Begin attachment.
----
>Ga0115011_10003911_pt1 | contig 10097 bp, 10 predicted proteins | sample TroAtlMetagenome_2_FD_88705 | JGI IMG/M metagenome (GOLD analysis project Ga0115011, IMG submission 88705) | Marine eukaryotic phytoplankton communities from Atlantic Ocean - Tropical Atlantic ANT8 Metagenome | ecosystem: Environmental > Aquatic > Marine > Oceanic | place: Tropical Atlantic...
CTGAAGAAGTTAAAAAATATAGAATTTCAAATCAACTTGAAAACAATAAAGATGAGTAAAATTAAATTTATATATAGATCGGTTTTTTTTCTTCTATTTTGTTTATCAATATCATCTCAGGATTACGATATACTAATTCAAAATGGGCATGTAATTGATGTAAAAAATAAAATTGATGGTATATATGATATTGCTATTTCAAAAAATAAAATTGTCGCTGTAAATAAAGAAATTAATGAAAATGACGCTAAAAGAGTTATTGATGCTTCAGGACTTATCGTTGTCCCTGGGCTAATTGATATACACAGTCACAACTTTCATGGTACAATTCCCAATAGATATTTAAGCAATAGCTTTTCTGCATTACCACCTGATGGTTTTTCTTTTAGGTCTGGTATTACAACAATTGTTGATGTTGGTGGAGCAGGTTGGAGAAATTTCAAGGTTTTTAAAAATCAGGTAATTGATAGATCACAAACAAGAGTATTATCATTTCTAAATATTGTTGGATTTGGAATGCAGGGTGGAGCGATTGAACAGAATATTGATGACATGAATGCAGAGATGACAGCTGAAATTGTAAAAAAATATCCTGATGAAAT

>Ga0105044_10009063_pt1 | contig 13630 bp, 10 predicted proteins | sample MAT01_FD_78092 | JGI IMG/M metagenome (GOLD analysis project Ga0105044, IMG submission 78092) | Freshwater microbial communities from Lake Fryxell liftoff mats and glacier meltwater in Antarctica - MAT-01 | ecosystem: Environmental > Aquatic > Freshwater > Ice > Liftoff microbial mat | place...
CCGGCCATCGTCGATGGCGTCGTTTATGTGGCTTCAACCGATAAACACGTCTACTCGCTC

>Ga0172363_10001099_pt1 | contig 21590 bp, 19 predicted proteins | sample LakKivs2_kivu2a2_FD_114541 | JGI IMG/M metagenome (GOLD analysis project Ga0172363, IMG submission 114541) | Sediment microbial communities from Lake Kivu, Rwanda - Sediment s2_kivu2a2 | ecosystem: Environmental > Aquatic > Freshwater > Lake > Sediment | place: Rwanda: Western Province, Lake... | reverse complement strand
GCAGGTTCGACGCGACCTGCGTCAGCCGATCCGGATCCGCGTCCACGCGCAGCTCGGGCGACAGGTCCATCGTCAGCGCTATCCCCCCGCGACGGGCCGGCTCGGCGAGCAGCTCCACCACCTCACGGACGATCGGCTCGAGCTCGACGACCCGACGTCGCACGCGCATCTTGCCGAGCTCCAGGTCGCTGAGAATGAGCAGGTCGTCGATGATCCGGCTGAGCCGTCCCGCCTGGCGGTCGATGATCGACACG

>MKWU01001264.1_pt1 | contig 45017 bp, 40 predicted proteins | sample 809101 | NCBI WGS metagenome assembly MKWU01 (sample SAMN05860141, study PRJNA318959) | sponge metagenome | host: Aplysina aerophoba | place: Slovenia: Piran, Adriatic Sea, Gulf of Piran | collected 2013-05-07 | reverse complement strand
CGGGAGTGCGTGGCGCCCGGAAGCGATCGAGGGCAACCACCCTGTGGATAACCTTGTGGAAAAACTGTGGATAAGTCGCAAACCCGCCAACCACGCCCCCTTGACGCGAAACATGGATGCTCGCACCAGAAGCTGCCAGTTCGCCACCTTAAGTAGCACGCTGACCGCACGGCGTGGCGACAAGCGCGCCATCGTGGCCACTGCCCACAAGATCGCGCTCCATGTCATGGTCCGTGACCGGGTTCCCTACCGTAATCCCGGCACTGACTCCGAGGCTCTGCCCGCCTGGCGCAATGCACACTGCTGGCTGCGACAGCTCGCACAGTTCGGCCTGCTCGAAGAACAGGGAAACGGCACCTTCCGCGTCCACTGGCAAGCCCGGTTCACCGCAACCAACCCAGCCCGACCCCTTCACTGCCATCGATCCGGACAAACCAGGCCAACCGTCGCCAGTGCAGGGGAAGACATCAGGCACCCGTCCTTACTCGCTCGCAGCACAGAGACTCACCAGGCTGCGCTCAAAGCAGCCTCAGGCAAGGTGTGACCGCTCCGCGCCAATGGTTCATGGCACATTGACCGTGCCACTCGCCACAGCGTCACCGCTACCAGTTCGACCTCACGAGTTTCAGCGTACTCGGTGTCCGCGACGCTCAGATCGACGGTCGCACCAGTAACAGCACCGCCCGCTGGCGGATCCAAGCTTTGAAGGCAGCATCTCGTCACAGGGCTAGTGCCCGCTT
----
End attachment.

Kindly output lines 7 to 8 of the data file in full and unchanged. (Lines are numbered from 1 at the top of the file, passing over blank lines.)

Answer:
>MKWU01001264.1_pt1 | contig 45017 bp, 40 predicted proteins | sample 809101 | NCBI WGS metagenome assembly MKWU01 (sample SAMN05860141, study PRJNA318959) | sponge metagenome | host: Aplysina aerophoba | place: Slovenia: Piran, Adriatic Sea, Gulf of Piran | collected 2013-05-07 | reverse complement strand
CGGGAGTGCGTGGCGCCCGGAAGCGATCGAGGGCAACCACCCTGTGGATAACCTTGTGGAAAAACTGTGGATAAGTCGCAAACCCGCCAACCACGCCCCCTTGACGCGAAACATGGATGCTCGCACCAGAAGCTGCCAGTTCGCCACCTTAAGTAGCACGCTGACCGCACGGCGTGGCGACAAGCGCGCCATCGTGGCCACTGCCCACAAGATCGCGCTCCATGTCATGGTCCGTGACCGGGTTCCCTACCGTAATCCCGGCACTGACTCCGAGGCTCTGCCCGCCTGGCGCAATGCACACTGCTGGCTGCGACAGCTCGCACAGTTCGGCCTGCTCGAAGAACAGGGAAACGGCACCTTCCGCGTCCACTGGCAAGCCCGGTTCACCGCAACCAACCCAGCCCGACCCCTTCACTGCCATCGATCCGGACAAACCAGGCCAACCGTCGCCAGTGCAGGGGAAGACATCAGGCACCCGTCCTTACTCGCTCGCAGCACAGAGACTCACCAGGCTGCGCTCAAAGCAGCCTCAGGCAAGGTGTGACCGCTCCGCGCCAATGGTTCATGGCACATTGACCGTGCCACTCGCCACAGCGTCACCGCTACCAGTTCGACCTCACGAGTTTCAGCGTACTCGGTGTCCGCGACGCTCAGATCGACGGTCGCACCAGTAACAGCACCGCCCGCTGGCGGATCCAAGCTTTGAAGGCAGCATCTCGTCACAGGGCTAGTGCCCGCTT